Id., 378 Pa.Super. at 165-6, 476 A.2d at 943 (citations omitted).

Second. This mother was the primary caretaker who tenderly cared for her son with positive results. We have stated that:

When a child receives love, guidance, companionship, and direction from a parent on a consistent basis, a firm foundation is being laid for the child's future healthy development. . . . The need for a sense of continuity can, in certain cases, be controlling in the custodial decision.

Gonzalez v. Gonzalez, 337 Pa. Super. 1, 6-7, 486 A.2d 449, 452 (citations omitted). Therefore, our court continued:

(T)he trial court must give positive weight to the parent who has been the primary caregiver. . . . (emphasis in original.)

Id., 337 Pa.Super. at 8, 486 A.2d at 453 (citation omitted).

We find the hearing judge's conclusion, that it is in the child's best interest that custody be awarded to appellee, is not based on competent evidence. We also find that appellee has not proven by a preponderance of the evidence that he is the superior parent. Murphey v. Hatala, 350 Pa. Super. 433, 504 A.2d 917 (1986). Accordingly, we hold that the lower court's inferences are not supported by the facts; thus, its decision to award custody of the child to appellee constitutes an abuse of discretion. Having determined, on the existing record, that the best interests of the child will be served by returning him to the custody of his mother, we reverse and remand to the trial court.

Order reversed and Case remanded for proceedings consistent with this opinion. Jurisdiction relinquished.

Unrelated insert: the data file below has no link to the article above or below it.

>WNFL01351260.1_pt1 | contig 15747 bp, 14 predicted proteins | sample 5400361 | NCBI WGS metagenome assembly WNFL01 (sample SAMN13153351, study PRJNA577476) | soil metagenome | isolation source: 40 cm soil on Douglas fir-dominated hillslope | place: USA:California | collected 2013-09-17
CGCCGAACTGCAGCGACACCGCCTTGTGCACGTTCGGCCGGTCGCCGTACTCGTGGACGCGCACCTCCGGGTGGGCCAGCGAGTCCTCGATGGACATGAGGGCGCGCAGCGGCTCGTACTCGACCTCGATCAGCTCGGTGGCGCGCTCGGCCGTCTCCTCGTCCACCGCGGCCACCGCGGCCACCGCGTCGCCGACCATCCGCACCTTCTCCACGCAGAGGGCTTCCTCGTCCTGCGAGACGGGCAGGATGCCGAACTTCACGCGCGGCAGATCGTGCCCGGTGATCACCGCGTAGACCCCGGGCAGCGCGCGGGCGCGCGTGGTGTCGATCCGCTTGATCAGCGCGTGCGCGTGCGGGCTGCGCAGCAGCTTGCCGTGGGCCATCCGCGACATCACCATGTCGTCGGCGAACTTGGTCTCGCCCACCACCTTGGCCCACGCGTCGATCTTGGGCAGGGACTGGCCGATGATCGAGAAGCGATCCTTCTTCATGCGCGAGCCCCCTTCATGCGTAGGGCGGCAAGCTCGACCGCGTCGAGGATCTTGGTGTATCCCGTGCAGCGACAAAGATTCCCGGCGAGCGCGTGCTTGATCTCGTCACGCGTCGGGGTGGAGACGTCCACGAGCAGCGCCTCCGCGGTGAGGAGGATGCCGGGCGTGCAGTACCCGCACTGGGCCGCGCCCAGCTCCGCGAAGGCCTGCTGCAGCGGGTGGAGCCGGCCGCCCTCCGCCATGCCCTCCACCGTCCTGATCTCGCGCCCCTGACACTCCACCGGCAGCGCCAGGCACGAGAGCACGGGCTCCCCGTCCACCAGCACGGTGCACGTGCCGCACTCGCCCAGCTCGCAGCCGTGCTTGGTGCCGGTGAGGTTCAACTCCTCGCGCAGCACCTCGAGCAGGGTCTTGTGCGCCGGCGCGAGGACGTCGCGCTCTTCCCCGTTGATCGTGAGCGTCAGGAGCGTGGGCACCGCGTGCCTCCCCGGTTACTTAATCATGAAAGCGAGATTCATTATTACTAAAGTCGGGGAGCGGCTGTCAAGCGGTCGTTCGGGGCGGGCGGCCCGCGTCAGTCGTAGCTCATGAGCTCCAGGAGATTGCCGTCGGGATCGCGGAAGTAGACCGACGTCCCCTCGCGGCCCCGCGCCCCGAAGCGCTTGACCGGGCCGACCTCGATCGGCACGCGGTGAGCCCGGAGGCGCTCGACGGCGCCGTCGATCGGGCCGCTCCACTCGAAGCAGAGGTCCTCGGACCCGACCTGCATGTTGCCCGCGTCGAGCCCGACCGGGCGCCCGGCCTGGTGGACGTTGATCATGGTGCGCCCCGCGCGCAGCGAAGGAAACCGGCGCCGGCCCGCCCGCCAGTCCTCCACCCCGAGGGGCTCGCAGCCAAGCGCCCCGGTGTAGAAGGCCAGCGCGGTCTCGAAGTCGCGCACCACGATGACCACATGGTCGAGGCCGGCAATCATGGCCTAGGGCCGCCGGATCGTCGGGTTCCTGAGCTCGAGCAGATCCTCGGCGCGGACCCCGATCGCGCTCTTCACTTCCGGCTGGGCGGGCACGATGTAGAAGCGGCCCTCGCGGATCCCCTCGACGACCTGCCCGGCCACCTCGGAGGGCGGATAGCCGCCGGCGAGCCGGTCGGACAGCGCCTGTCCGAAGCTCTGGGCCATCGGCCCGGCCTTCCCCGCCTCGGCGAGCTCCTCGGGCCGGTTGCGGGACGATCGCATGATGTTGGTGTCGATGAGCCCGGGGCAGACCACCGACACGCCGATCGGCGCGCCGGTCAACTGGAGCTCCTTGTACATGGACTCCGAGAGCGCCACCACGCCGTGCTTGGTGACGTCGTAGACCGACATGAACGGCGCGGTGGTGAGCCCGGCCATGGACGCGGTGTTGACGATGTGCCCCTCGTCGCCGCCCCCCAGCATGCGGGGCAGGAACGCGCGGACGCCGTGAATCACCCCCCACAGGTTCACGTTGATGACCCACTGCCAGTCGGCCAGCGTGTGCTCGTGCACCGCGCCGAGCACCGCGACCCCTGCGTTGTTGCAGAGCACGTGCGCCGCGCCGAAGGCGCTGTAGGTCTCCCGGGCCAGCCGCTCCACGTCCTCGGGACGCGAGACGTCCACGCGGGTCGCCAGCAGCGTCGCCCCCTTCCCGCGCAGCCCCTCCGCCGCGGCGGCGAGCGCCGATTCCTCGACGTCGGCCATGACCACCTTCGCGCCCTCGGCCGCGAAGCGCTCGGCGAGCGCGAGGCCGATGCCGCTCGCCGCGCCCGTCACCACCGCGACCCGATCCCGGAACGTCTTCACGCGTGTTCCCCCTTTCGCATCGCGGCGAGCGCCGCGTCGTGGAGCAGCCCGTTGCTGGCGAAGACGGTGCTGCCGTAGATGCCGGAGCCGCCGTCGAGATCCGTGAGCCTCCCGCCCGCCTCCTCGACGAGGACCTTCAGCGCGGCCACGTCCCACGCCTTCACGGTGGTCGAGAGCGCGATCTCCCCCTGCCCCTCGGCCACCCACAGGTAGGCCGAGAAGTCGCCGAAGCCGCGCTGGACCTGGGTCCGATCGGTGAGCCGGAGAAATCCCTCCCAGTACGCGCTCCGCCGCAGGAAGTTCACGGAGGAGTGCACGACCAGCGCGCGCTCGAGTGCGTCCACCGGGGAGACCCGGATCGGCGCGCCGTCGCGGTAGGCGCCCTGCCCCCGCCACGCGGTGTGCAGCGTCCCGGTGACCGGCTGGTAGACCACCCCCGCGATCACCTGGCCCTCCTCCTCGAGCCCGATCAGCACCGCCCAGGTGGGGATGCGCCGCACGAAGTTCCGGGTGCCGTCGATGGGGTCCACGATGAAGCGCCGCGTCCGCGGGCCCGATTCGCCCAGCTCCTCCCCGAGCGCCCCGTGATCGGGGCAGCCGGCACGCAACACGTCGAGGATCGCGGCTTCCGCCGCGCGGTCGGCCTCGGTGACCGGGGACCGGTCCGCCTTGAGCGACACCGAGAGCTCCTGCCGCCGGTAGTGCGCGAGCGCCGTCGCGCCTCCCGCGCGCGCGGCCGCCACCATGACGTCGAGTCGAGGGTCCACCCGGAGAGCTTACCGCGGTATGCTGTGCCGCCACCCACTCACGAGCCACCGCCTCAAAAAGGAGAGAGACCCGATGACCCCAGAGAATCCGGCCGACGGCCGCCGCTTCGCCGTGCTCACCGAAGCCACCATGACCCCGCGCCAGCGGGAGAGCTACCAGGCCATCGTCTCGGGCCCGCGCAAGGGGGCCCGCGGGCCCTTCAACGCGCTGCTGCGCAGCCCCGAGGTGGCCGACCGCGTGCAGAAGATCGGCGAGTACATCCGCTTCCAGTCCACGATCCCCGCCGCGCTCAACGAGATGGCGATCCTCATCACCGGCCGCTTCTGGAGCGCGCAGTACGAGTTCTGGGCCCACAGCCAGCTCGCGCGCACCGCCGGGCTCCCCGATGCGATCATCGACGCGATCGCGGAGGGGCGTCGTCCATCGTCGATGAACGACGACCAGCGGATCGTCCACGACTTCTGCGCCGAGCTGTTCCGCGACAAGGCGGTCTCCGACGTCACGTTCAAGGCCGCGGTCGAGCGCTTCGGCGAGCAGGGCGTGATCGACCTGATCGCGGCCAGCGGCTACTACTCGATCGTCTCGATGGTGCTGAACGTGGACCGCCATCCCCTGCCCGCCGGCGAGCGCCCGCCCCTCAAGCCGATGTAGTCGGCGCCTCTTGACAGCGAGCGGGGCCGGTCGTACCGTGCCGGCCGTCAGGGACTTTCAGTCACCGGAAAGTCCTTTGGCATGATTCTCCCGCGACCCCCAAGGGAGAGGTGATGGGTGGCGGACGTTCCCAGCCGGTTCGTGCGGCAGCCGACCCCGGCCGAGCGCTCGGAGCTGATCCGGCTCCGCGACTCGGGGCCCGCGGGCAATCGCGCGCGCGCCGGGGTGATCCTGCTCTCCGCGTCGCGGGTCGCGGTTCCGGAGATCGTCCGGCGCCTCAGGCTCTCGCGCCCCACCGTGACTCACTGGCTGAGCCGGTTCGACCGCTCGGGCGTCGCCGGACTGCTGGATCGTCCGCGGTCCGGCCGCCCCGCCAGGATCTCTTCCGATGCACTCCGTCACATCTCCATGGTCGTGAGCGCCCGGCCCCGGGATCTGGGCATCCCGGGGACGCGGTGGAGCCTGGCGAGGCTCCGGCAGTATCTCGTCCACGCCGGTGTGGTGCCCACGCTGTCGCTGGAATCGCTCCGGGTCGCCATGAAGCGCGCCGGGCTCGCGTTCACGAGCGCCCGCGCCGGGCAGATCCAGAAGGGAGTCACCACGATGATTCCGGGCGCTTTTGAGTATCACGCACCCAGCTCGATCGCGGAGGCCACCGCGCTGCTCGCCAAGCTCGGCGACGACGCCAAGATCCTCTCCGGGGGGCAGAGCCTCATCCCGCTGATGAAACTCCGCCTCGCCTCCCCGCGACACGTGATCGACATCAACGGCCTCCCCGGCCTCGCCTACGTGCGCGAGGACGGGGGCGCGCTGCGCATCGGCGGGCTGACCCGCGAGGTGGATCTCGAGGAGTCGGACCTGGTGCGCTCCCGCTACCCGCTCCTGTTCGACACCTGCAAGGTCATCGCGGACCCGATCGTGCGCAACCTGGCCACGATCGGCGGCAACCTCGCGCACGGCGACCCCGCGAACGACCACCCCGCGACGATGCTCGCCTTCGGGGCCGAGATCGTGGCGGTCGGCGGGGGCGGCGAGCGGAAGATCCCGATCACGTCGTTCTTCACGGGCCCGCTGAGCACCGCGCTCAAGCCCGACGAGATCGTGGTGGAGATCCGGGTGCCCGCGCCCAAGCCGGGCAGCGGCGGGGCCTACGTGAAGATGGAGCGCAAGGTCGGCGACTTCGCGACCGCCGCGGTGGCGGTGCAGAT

Summaries of

Michael T.L. v. Marilyn J.L

Superior Court of Pennsylvania
Apr 27, 1987
363 Pa. Super. 42 (Pa. Super. Ct. 1987)

having found that the award of custody to father was unsupportable by the facts of record, this Court considered the best interests of the child and granted custody to mother

Summary of this case from In re Interest of K.D.

In Michael T.L. v. Marilyn J.L., 363 Pa.Super. 42, 525 A.2d 414, 416–418 (1987), we reiterated that a parent's previous sexual conduct is not a relevant consideration in custody proceedings unless competent evidence demonstrates that the conduct has an adverse effect on the child.

Summary of this case from V.B. v. J.E.B.

having found that the award of custody to father was unsupported by the facts of record, this Court considered the best interests of the child and granted custody to mother

Summary of this case from M.A.T. v. G.S.T
Case details for

Michael T.L. v. Marilyn J.L

Case Details

Full title:MICHAEL T.L. v. MARILYN J.L., Appellant

Court:Superior Court of Pennsylvania

Date published: Apr 27, 1987


363 Pa. Super. 42 (Pa. Super. Ct. 1987)
525 A.2d 414

Citing Cases

Hockenberry v. Thompson

See also Karis v. Karis, 518 Pa. 601, 544 A.2d 1328 (1988); Andrews v. Andrews, 411 Pa. Super. 286, 601 A.2d…

Zummo v. Zummo

Under current Pennsylvania law, a special need for the association of one parent rather than the other may no…